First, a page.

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  1. Member
    Join Date: Jun 2014
    Location: Seattle
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    I just want the simplest way to convert my avchd camcorder videos to a blu-ray disk with no
    menus and play them on my PC. I got sony dvd architect and sony vegas 9 which are supposed to be
    able to create blu-ray disks. I got blu-ray burner on pc but no stand alone blu-ray player. My videos
    are all 1080-60i and 1080-30p. Any suggestions?
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  2. Member Cornucopia's Avatar
    Join Date: Oct 2001
    Location: Deep in the Heart of Texas
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    Use your dvd architect. I've got v8 (w/ DVDA v5.0) on THIS computer and it burns (playable) BDs just fine. Are you having a problem with it?

    Make sure your footage is BD compliant. If you need help to find out. Use MediaInfo and post detailed text info here.

    Get a BDP standalone if you are going to be burning. Necessary for testing. You can get one now for <$50USD (less if you go to a pawn shop or thrift store/goodwill).

    Scott
    "When will the rhetorical questions end?!" - George Carlin
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  3. Member
    Join Date: Oct 2004
    Location: Freedonia
    Search Comp PM
    Is there a reason why you're unwilling to simply make AVCHD discs? It would be a lot simpler. Please note that 1080i at 60 fps (probably really 59.94) and 1080p at 30 fps (probably really 29.97) are not valid for BluRay. As best I can tell, the 1080i 60fps one is valid for AVCHD if your frame is really 59.94 fps. The 30 fps one could be converted to something valid for AVCHD or BluRay without too much trouble I think. AviSynth could certainly do it. Vegas probably can too. Converting the 1080i 60 fps one to something valid for BluRay is going to be a lot trickier though. Not impossible, but dealing with interlaced video can be tricky and if you don't do it correctly it's really easy to end up with bad quality output. Many people find it so difficult that they'll either resize down to 720p (this is probably the easiest way to convert the video and end up with excellent quality although you sacrifice resolution this way) or just deinterlace to get progressive frames, but some people are a lot more sensitive to the output this gives than others and for some this is completely unacceptable.
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  4. Member
    Join Date: Jun 2014
    Location: Seattle
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    Are AVCHD disks dvd disks. Can they be played on standard dvd player. Is there a guide for this?
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  5. Member Cornucopia's Avatar
    Join Date: Oct 2001
    Location: Deep in the Heart of Texas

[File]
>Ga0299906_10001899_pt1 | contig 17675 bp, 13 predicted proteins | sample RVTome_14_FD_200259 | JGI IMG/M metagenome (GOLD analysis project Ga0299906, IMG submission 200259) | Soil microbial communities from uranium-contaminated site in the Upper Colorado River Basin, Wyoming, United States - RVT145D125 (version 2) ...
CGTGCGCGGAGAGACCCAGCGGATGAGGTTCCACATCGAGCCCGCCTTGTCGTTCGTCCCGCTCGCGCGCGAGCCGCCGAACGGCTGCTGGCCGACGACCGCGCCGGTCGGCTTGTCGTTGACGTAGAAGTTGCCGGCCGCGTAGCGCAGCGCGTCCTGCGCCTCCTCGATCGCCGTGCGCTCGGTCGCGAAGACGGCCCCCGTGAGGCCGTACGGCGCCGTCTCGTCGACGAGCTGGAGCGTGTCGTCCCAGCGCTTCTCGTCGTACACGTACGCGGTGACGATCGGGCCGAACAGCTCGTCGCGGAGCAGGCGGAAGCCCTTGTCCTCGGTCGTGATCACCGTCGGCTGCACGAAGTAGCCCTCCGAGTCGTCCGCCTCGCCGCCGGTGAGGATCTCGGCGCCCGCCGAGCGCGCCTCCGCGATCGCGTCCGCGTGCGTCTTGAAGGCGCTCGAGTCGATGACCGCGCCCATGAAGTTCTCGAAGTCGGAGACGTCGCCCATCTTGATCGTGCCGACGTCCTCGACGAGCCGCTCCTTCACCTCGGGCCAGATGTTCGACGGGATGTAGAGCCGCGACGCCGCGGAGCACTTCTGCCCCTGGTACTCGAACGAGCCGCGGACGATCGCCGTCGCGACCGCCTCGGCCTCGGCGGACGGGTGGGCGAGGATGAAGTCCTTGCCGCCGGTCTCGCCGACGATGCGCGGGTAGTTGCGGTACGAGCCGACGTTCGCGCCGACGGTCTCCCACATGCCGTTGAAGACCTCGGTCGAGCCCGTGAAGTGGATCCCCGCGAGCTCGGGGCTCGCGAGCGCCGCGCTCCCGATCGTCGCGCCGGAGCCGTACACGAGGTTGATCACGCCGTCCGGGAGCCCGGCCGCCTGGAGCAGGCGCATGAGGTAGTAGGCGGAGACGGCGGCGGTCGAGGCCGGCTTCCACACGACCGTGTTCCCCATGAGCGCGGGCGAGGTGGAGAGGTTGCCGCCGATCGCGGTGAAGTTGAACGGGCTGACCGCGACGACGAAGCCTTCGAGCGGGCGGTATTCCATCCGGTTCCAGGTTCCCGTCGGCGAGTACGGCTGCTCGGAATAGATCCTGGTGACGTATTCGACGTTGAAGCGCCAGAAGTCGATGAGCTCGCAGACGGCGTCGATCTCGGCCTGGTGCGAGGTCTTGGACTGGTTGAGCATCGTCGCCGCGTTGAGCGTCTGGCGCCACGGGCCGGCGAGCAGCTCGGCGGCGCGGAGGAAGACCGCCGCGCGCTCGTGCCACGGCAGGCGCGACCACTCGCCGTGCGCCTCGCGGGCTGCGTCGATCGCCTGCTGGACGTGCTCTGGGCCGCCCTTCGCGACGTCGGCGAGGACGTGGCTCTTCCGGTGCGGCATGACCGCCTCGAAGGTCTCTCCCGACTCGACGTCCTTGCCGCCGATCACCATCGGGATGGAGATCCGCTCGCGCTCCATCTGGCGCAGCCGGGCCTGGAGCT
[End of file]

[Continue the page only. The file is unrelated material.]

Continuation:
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    AVCHD discs can be on BD media, DVD media, Flash media, possibly others.

    They CANNOT be played on standard DVD players, because they:
    1. Are in HD, not SD.
    2. Use AVC encoding, not MPEG2.
    3. Use M2TS containers, not Mpeg-PS (VOB).
    4. Follow the AVCHD folder structure, not DVD-Video.
    ...as well as other reasons.

    AVCHD discs must be played in players that where AVCHD has been explicitly supported.

    Scott
    "When will the rhetorical questions end?!" - George Carlin
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  6. Member FulciLives's Avatar
    Join Date: May 2003
    Location: Pittsburgh, PA in the USA
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    Originally Posted by Cornucopia View Post
    AVCHD discs must be played in players that where AVCHD has been explicitly supported.
    I just wanted to add that most stand alone Blu-Ray players support AVCHD but not all do.

    I can confirm that the PS3 supports it

    - John "FulciLives" Coleman

    P.S.
    If your AVCHD has BD compatible A/V then you should be able to make a simple, menu free BD using TsMuxeR and ImgBurn.
    "The eyes are the first thing that you have to destroy ... because they have seen too many bad things" - Lucio Fulci
    EXPLORE THE FILMS OF LUCIO FULCI - THE MAESTRO OF GORE
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  7. Member
    Join Date: Aug 2006
    Location: United States
    Search Comp PM
    Originally Posted by jman98 View Post
    It would be a lot simpler. Please note that 1080i at 60 fps (probably really 59.94) and 1080p at 30 fps (probably really 29.97) are not valid for BluRay.
    As confusing as it may seem, 1080-60i, 1080i30, 1080i @ 59.94 fields per second and 1080i @29.97 frames per second normally all mean the same thing and are Blu-Ray compatible according to this reference at the bottom of VideoHelp's "What Is Blu-Ray".
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